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The reboot started with Casino Royale culminates in this moment mixing pursuit, exhibition “on the go”, politics, instant retcon of the three previous adventures, gadgets and humor, and ending, as it should be, with a pirouette and a good word. At this moment, therefore, all is good. We tell ourselves that the cruise is on, that the film will keep its promises of a classic Bond, but modernized for the 21st century, and take the agent even further, and us with. Unfortunately, Mendes then begins to connect the dots between them to form his plot, where the strings were almost invisible before. The confrontation with Mr. White (Jesper Christensen, seen in Casino Royale and Quantum Of Solace) inspired by the new Octopussy, and the arrival of Madeleine Swann (Léa Seydoux), who lights up the screen, breaks something. The film suddenly seems to deviate from its trajectory, scuttling the scenes and characterization of the characters as it goes. Thus the assassin Mr. Hinx (Dave Bautista) suddenly interrupts a dialogue scene echoing Casino Royale, not giving Bond and Madeleine Swann time to make their relationship more credible, before being shamefully dispatched in turn. Why take the time to pose such a threat, such a villain, to skip him halfway through the film, when we dreamed of seeing him face Bond in the finale? We find it hard to understand. Things get worse with the arrival of Bond and Swann in Orbehauser’s lair, which multiplies the nods to Dr. No but without ever finding the intelligence and spirit that animated the split between Bond and his opponent in the original film. Waltz, who isn’t helped by writing, finds his limits as an actor. This is where Spectrum derails and commits THE crime of lese majesty (continuing to insist on the personal side of Bond’s missions in a caricatured way).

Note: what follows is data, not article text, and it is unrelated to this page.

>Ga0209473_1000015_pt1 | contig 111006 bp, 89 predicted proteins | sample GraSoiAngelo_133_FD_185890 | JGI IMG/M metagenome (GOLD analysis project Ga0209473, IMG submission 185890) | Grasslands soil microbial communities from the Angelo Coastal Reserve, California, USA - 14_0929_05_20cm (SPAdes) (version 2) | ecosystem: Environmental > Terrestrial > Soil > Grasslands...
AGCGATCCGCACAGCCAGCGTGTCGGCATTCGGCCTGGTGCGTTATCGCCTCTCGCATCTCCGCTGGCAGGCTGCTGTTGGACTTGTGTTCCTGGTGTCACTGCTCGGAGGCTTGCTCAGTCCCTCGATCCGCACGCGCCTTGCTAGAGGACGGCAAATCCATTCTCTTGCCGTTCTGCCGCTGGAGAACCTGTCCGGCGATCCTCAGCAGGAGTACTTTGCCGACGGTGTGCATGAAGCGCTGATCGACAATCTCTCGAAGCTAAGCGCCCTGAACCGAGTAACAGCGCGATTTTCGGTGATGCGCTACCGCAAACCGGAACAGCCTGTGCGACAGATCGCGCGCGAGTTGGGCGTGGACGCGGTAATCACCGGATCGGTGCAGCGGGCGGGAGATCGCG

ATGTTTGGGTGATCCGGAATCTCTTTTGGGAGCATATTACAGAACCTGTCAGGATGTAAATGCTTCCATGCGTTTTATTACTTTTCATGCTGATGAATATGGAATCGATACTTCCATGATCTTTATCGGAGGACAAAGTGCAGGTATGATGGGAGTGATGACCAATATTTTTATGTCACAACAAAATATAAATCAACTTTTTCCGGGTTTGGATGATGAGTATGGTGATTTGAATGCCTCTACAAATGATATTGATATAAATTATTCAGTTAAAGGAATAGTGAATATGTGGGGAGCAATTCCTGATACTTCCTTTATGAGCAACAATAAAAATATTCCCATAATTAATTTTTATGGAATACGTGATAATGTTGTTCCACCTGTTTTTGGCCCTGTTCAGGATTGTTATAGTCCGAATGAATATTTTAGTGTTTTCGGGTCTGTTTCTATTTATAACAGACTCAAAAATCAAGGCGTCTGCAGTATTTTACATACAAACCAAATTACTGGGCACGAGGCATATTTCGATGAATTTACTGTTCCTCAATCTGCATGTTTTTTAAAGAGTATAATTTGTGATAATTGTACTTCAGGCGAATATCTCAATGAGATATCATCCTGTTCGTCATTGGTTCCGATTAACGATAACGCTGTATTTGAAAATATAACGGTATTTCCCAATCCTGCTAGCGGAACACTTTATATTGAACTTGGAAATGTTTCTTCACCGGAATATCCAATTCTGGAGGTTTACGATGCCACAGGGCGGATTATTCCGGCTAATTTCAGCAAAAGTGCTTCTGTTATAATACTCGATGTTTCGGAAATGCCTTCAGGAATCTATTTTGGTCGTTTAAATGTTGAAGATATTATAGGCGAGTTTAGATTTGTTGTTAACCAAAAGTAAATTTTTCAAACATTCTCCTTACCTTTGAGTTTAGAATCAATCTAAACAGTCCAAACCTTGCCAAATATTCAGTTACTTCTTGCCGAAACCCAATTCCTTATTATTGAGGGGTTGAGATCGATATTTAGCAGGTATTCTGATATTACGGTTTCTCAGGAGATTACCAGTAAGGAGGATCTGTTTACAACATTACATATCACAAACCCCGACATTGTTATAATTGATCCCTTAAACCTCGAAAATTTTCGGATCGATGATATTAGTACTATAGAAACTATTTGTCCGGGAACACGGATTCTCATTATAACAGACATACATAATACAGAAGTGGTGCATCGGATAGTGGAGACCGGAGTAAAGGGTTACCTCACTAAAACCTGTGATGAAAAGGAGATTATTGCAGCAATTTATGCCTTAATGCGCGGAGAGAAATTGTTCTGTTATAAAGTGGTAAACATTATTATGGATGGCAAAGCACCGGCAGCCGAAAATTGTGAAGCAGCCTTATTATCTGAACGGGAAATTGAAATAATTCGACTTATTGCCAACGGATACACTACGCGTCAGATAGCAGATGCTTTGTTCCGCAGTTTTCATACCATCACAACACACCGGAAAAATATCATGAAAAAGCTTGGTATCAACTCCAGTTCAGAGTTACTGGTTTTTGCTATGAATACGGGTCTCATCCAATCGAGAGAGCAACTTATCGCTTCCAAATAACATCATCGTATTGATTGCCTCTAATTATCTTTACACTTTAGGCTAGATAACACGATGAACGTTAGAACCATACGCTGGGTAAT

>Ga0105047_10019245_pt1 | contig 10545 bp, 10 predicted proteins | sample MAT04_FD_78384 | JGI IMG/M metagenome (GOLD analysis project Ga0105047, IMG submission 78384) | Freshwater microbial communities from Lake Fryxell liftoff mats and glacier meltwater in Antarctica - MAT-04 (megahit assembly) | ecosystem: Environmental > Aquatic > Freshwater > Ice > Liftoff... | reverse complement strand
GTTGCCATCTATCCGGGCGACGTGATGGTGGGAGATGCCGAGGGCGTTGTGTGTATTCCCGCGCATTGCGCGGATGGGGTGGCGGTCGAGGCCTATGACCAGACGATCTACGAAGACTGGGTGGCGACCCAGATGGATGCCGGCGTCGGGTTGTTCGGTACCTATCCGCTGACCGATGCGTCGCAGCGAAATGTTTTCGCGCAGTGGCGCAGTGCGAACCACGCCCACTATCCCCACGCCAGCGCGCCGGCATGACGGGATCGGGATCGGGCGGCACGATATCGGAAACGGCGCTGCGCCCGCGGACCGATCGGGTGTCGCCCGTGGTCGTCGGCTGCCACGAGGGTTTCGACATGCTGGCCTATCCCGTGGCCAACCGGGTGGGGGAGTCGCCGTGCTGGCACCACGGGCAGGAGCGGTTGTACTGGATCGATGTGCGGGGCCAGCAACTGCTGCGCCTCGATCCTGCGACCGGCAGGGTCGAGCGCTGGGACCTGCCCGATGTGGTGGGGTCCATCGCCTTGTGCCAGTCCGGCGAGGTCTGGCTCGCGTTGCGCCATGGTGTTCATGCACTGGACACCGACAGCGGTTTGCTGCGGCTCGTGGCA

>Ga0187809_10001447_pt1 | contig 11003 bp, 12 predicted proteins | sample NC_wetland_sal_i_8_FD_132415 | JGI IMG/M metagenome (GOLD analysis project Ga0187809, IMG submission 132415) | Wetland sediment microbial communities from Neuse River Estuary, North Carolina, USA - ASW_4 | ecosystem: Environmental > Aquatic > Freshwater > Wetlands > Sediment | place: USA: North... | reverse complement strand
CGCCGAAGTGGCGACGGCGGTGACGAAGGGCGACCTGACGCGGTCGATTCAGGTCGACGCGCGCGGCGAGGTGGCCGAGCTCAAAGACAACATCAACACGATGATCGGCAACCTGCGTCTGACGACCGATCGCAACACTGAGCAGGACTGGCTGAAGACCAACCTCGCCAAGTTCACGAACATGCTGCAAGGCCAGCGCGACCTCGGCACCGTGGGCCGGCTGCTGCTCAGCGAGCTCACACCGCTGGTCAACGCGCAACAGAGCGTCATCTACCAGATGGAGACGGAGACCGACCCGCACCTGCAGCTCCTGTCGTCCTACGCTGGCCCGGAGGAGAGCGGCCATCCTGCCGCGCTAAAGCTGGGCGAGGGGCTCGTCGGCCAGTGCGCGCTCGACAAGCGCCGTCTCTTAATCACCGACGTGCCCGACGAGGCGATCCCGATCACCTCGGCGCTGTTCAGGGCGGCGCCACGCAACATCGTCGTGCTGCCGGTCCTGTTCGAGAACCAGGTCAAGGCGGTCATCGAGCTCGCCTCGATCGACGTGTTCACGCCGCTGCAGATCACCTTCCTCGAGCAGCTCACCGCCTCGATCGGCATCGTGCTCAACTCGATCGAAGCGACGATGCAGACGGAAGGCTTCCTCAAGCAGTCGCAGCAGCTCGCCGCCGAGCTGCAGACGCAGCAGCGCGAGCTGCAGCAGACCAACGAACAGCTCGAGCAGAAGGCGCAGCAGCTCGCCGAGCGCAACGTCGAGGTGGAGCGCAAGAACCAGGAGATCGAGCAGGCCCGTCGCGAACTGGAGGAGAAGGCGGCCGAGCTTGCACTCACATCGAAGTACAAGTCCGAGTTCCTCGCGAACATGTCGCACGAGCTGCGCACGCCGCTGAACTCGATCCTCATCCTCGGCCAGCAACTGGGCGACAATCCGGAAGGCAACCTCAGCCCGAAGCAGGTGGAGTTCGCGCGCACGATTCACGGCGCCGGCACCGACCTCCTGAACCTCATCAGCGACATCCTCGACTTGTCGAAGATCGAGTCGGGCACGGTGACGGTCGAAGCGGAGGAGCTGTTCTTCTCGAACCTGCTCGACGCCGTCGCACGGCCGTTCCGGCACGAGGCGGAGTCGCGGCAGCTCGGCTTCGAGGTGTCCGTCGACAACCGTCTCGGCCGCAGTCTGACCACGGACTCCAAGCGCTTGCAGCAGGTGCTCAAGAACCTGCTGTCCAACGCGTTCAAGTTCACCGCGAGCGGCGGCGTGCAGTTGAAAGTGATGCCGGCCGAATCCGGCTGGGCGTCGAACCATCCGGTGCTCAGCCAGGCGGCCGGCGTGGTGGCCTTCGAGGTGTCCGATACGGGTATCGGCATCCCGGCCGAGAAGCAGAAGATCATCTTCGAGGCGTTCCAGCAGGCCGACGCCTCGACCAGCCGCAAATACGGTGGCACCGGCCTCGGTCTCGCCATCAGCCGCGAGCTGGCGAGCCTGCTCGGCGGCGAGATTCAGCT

It feels like OSS 117 or Austin powers… The film then multiplies the twists and turns without any surprise, where the characterization of the characters goes by the wayside in favor of action scenes without flavor or inventiveness, in which we never really feel engaged. To save, a sequence shot of the destruction of the base, with Bond and Swann in the foreground, which is arguably one of the most beautiful ever conceived by Mendes. The character of Andrew Scott, C, about whom many fans harbored a fantasy of hidden surprises, is cowardly dispatched, when the actor is sure to have done wonders in 007’s recurring nemesis. The final showdown between Bond and Orbehauser does not even connect with the film’s anti Big Brother theme established in the relationship between M and C, and we remain, once again, in suspense on the questions asked since. Sky Fall, namely the importance of the retrograde, but free, character of Bond in a modern world which is increasingly more politically correct and more repressive. There remains the epilogue, in the form of a postcard, which resonates like Craig’s farewell to the character, as if the circle had come full circle, the miniseries ended and the place was left open for the successor. Daniel Craig will he return? At the present time, we do not yet know. But what is certain is that James Bond will return.